Furthermore, Big Pharma is fighting back. And we know that mergers and acquisitions in the sector have increased in recent years, against trend, as the pharma companies diversify into biotech, from which the new innovations are likely to emerge. (See the section on pharmaceuticals, pps. 16-17, here).
But worrying all the same!
As chairman of the Limerick Branch of the McCarthy fan club, I hereby point you towards yesterday’s Sindo column where The Colm describes a new strategy for negotiating with our
overlords cousins in the EU.
From the column:
The reported ECB attitude on Irish debt relief should come as no surprise to anyone. Taking one for the team will not go unpunished in the new European order.
Here’s an alternative negotiating strategy. The key premise is that debt relief cannot be confined to Greece, a centerpiece of the most recent deal in Brussels. This is, of course, a matter of judgement, but it is the judgement of the bond market, the one that matters in the end. The debt relief currently contemplated for Greece is inadequate, so there will be more. Debt relief will be required also for Portugal. If Ireland is to repay its core sovereign debt, there needs to be a deal on sharing the bank-rescue costs. Otherwise, Ireland will either join Greece and Portugal in sovereign default or will be reliant on official lenders indefinitely.
It follows that the number of European sovereign defaults can, with luck, be confined to two, but only with a deal on sharing some of the Irish bank-rescue costs with those who insisted that they be incurred.
Three questions immediately present themselves:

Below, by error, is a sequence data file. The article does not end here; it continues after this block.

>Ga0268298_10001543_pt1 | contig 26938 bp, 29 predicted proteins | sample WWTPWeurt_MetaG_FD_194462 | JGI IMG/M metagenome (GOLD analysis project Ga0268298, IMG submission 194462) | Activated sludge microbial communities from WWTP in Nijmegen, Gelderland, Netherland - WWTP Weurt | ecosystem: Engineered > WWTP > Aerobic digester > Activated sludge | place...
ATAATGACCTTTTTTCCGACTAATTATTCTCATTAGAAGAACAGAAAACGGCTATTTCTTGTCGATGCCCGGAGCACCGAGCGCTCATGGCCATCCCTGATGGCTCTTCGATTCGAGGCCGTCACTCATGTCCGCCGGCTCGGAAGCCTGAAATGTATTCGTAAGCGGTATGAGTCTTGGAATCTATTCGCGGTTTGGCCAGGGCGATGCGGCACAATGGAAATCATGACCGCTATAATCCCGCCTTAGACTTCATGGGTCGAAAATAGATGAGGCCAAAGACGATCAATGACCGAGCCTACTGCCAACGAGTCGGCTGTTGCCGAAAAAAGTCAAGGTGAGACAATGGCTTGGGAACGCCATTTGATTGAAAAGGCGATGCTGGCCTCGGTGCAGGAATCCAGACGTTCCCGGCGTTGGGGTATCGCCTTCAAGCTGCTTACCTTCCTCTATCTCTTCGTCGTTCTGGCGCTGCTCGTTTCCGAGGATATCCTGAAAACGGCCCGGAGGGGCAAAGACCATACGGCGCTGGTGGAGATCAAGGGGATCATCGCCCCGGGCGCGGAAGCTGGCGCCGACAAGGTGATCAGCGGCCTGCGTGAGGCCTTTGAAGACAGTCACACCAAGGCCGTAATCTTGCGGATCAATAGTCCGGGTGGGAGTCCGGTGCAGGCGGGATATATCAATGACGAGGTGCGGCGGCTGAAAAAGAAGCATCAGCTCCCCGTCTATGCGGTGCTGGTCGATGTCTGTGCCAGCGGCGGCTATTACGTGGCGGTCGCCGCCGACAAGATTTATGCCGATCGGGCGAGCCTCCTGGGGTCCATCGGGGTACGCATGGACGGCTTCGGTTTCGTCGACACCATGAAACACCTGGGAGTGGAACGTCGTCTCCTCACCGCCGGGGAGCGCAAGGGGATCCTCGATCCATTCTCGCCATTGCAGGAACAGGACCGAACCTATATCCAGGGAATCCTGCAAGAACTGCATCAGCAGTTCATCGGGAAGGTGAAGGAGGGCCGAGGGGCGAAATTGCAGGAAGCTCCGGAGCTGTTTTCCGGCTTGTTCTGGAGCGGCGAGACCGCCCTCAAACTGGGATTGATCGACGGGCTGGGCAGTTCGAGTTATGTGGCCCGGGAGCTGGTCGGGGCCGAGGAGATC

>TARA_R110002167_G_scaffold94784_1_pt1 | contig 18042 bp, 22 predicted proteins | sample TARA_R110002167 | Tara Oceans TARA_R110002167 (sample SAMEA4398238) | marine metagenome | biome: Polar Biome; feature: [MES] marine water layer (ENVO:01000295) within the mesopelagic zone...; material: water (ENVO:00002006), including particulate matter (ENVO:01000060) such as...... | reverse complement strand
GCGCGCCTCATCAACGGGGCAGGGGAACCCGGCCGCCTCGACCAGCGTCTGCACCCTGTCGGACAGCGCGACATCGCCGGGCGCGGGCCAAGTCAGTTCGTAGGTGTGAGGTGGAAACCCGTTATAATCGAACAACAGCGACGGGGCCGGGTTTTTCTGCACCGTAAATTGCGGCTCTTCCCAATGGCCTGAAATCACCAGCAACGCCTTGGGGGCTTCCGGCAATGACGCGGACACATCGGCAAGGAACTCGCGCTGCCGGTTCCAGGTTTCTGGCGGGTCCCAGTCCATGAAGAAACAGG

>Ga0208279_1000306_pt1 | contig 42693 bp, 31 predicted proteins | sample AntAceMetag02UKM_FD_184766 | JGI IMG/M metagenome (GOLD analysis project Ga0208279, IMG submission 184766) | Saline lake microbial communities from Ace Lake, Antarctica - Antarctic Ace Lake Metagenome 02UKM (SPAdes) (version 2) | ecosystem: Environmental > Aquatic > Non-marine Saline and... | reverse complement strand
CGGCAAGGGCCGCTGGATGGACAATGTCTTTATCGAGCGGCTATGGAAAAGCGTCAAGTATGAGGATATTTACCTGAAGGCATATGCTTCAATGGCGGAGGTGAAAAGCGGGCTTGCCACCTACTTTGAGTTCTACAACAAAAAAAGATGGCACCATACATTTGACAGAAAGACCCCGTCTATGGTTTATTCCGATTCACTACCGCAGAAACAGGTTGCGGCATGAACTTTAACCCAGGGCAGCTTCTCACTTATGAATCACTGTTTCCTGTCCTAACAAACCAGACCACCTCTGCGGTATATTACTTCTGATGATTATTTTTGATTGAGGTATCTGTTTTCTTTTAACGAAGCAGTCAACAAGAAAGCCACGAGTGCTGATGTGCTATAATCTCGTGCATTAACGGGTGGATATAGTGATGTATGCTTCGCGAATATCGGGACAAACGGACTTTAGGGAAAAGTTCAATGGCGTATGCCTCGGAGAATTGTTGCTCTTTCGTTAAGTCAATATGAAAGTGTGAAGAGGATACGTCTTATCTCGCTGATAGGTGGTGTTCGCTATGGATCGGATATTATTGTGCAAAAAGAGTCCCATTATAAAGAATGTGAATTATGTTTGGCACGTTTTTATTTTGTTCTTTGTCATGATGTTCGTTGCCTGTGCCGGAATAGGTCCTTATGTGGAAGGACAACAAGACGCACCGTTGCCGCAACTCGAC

- Is this strategy realistic? Assuming it is, then:
- Assuming we adopt the strategy, how will our EU cousins react?
- Will the outcome in terms of debt sustainability be better or worse under the new strategy if it is successfully carried out?
The fourth in the series of sessions on the Irish economy will take place on January 27th. The venue is the Radisson Blu Royal Hotel Dublin City Center. It will take place between 9.30am and 5pm. Co-organisers are Liam Delaney, Colm Harmon and Stephen Kinsella. RSVPs to Emma.Barron@ucd.ie A full programme will be posted here shortly. There will be approximately 20 talks on a range of issues relevant to the current economic situation.
Senator Sean Barrett has been working away in the Seanad on a fiscal responsibility bill to interlock with our other EU/IMF commitments. The government has responded to Senator Barrett’s bill here, it’s worthwhile having a read of this together with the contributions by Karl and Colm on this site.
A draft of the proposed Treaty has been released. I think we should be very very slow to look to put this to a referendum, if such is required (and it probably is). Many things may happen in the meantime that could derail this particular process.
In the meantime, our leaders should stop making up exciting scenarios involving Ireland leaving the euro if a treaty is rejected. That Stephen Collins vehemently disagrees with this only strengthens my conviction on this point.
From the Irish Times:
THE GOVERNMENT has quietly downgraded its campaign to persuade the European Central Bank to change the terms of the €30 billion of promissory notes it issued to bail out Anglo Irish Bank, according to an authoritative Government source.
The efforts by Minister for Finance Michael Noonan to seek a reduction from the ECB in the 8.2 per cent interest rates being charged on the notes or extend the term of the loan has not really worked, said the source.
I suspect most of us can think of other euphemisms for “quiet downgrading”.
Sorry, couldn’t resist.
The quarterly national accounts are out, and it is not pretty. The domestic economy has contracted, quarter on quarter, by 2.2%. Things look even worse when looking at the components of GNP. From the report:
Personal Consumption (-1.3%), Government expenditure (-1.3%), Fixed Investment (-20.9%) and Imports (-1.5%) decreased on a seasonally adjusted constant price basis between Q2 and Q3 2011 while Exports (+0.8%) increased over the same period.
You can see the change in the figure below for GDP and GNP. Combined with the unemployment figures Kevin highlighted earlier this week, the picture is far from good heading into the holiday season.
Luckily we have the omnipresent Little Mix to cheer us up. I’ve heard the, ahem, song, 5 times already this morning. And I feel much, much better about things. Really.